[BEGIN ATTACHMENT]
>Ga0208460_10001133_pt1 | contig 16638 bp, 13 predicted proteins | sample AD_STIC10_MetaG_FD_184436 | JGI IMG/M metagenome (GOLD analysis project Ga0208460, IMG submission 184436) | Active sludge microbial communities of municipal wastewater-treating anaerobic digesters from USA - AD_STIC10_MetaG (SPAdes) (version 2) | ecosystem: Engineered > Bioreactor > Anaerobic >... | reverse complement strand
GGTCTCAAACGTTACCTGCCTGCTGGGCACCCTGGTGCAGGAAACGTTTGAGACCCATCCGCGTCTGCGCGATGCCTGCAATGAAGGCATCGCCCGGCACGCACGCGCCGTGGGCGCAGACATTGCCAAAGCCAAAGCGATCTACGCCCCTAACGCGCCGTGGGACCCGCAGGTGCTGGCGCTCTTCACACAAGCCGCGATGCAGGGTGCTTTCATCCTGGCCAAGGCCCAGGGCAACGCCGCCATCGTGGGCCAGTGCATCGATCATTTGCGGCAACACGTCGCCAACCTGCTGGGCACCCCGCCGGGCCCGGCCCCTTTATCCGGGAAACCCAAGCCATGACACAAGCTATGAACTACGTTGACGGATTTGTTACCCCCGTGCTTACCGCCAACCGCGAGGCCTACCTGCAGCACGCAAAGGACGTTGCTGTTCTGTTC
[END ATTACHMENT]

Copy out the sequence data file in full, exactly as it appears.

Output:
>Ga0208460_10001133_pt1 | contig 16638 bp, 13 predicted proteins | sample AD_STIC10_MetaG_FD_184436 | JGI IMG/M metagenome (GOLD analysis project Ga0208460, IMG submission 184436) | Active sludge microbial communities of municipal wastewater-treating anaerobic digesters from USA - AD_STIC10_MetaG (SPAdes) (version 2) | ecosystem: Engineered > Bioreactor > Anaerobic >... | reverse complement strand
GGTCTCAAACGTTACCTGCCTGCTGGGCACCCTGGTGCAGGAAACGTTTGAGACCCATCCGCGTCTGCGCGATGCCTGCAATGAAGGCATCGCCCGGCACGCACGCGCCGTGGGCGCAGACATTGCCAAAGCCAAAGCGATCTACGCCCCTAACGCGCCGTGGGACCCGCAGGTGCTGGCGCTCTTCACACAAGCCGCGATGCAGGGTGCTTTCATCCTGGCCAAGGCCCAGGGCAACGCCGCCATCGTGGGCCAGTGCATCGATCATTTGCGGCAACACGTCGCCAACCTGCTGGGCACCCCGCCGGGCCCGGCCCCTTTATCCGGGAAACCCAAGCCATGACACAAGCTATGAACTACGTTGACGGATTTGTTACCCCCGTGCTTACCGCCAACCGCGAGGCCTACCTGCAGCACGCAAAGGACGTTGCTGTTCTGTTC